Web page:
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Page last updated at 05:54 GMT, Thursday, 31 July 2008 06:54 UK
Jersey's ongoing hunt for answers

By Sanchia Berg
Today programme

When the Jersey police announced back in February they had found "possible human remains" at a former children's home on the island, it made headlines around the world.

photo Christian Keenan
Police forensic teams at work in Haute de la Garenne

There was some controversy over the initial findings, but now that they have completed their searches at Haute de la Garenne, police say they have found partial remains of at least five children.

They have uncovered 65 milk teeth, which their experts say could only have come out after death.

And over 100 fragments of bone, of which two have so far been identified. One has come from a child's leg, another from inside a child's ear. Work to identify others is still going on.

But Lenny Harper, the deputy chief of police in Jersey, told the BBC that for the moment it's unlikely a murder inquiry will be opened. It has so far been impossible to date the remains precisely.

"We were pinning our hopes very much on the process of carbon dating," he told me.

I console myself with the thought that I have done what I can, my team has been absolutely superb
Lenny Harper

"The latest information we're getting is that for the period we're looking at it's not going to be possible to give us an exact time of death. The small number of bones that we've had carbon dated up till now have given us different readings.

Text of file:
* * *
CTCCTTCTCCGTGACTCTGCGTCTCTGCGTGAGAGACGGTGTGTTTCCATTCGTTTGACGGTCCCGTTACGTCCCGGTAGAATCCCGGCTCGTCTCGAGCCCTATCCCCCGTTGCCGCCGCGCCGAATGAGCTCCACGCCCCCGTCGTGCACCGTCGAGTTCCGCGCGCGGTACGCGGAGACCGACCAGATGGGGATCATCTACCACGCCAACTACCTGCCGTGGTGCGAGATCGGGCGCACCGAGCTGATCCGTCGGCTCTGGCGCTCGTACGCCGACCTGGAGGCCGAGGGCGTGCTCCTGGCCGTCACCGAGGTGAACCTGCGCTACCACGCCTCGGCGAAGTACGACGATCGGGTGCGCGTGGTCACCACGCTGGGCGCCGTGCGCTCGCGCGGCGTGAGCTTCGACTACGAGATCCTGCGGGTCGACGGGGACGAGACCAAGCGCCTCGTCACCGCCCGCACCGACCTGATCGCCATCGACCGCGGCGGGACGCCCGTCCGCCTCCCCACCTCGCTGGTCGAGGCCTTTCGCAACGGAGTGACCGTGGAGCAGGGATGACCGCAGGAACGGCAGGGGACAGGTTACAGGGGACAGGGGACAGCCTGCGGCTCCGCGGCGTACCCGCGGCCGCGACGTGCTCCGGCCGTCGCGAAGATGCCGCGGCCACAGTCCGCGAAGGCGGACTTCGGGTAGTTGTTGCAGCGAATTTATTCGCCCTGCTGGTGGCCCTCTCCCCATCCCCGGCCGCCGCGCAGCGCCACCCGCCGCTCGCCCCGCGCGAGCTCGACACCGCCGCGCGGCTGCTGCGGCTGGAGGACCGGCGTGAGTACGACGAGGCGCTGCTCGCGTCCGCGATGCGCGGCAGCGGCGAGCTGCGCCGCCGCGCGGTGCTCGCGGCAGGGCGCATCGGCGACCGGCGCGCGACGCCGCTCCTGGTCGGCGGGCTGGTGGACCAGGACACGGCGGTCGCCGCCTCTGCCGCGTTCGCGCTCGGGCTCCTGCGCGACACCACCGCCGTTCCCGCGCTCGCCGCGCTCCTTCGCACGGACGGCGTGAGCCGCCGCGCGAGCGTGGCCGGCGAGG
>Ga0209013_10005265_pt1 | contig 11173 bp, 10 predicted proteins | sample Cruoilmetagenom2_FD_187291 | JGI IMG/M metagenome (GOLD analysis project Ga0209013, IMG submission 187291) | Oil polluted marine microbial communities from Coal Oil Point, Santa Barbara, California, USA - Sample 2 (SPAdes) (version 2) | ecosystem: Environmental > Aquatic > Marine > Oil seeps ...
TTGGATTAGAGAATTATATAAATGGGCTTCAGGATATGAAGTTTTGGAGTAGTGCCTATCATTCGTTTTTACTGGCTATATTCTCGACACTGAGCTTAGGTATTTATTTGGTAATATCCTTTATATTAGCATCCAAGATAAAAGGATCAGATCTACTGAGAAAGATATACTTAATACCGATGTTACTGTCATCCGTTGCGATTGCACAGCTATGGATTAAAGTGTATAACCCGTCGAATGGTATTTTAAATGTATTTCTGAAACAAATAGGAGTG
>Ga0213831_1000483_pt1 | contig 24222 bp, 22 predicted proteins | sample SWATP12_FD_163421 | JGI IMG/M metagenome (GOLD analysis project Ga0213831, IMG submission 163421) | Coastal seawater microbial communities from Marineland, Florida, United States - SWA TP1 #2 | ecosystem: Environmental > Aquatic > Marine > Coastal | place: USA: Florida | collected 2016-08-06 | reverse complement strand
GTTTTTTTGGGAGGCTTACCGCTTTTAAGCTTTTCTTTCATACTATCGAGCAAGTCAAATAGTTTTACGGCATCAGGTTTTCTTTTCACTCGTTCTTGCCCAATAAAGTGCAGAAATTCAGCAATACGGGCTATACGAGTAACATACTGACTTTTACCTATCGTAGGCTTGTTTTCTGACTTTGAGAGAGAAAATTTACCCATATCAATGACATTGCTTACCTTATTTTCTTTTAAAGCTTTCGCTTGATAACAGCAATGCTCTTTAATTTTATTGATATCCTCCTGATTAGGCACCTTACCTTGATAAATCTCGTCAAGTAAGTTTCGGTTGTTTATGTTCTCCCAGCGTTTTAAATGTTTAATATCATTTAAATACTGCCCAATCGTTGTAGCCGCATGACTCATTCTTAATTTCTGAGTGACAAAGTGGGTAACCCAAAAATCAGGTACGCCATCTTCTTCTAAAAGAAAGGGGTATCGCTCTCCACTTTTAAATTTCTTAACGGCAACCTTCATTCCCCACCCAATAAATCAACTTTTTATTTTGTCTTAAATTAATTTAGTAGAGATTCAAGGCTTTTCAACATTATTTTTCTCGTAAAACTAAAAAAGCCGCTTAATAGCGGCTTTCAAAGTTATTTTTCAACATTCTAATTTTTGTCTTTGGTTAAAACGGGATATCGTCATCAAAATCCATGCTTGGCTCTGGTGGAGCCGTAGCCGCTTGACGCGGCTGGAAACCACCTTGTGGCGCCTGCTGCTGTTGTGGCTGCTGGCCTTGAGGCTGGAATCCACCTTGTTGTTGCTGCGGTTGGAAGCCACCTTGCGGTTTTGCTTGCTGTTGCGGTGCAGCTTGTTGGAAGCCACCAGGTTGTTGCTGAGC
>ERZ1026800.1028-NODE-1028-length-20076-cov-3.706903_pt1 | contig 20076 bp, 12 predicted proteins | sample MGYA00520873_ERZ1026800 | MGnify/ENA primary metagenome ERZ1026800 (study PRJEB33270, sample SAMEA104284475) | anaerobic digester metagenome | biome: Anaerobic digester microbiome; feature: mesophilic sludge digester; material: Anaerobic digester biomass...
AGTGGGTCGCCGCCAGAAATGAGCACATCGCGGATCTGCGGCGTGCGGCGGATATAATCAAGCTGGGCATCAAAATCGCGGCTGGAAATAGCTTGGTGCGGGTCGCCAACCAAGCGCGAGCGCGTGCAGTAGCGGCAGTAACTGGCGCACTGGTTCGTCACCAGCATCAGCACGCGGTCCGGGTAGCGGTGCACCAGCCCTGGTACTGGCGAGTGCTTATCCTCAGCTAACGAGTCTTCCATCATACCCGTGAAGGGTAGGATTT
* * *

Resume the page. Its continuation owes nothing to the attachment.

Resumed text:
"On one bone we were told there was a probability that they died in 1650 but also a smaller probability that they died in 1960."

Police have been investigating allegations of abuse at the home from the late 1940s onwards - many witnesses have given evidence of sexual and physical abuse in the 1960s and 1970s.

But Haute de la Garenne was built as an Industrial School in the late 19th Century - and Lenny Harper said it is possible the remains could date from that time. Though the police have other evidence indicating that the remains were burned, and efforts made to conceal them, in the late 1960s or early 1970s.

"So whilst that possibility does exist...then you have to ask why would people go to all the trouble of moving the bones, of burning them at some stage, and of hiding them in a different place and then of covering them up. We don't have answers to that, and that's part of the problem," he said.
Police picture of teams working in cellars
Police have been investigating abuse at the home from the 1940s onwards

Lenny Harper is retiring from the police very shortly. He told me he was disappointed to leave the case at such a stage, but he said: "I console myself with the thought that I have done what I can, my team has been absolutely superb.

"It's a great tribute to the skills of those that we had working up there that in the more than 150 tons of debris that we shifted out of those cellars that they found those items many of which are the size of your little fingernail."

Searching for human remains was only part of the police work at the site. They were also looking for evidence to corroborate allegations of abuse made by witnesses and victims - which they've done. Lenny Harper said there are currently over 80 suspects, with 18 "priority cases" well advanced.


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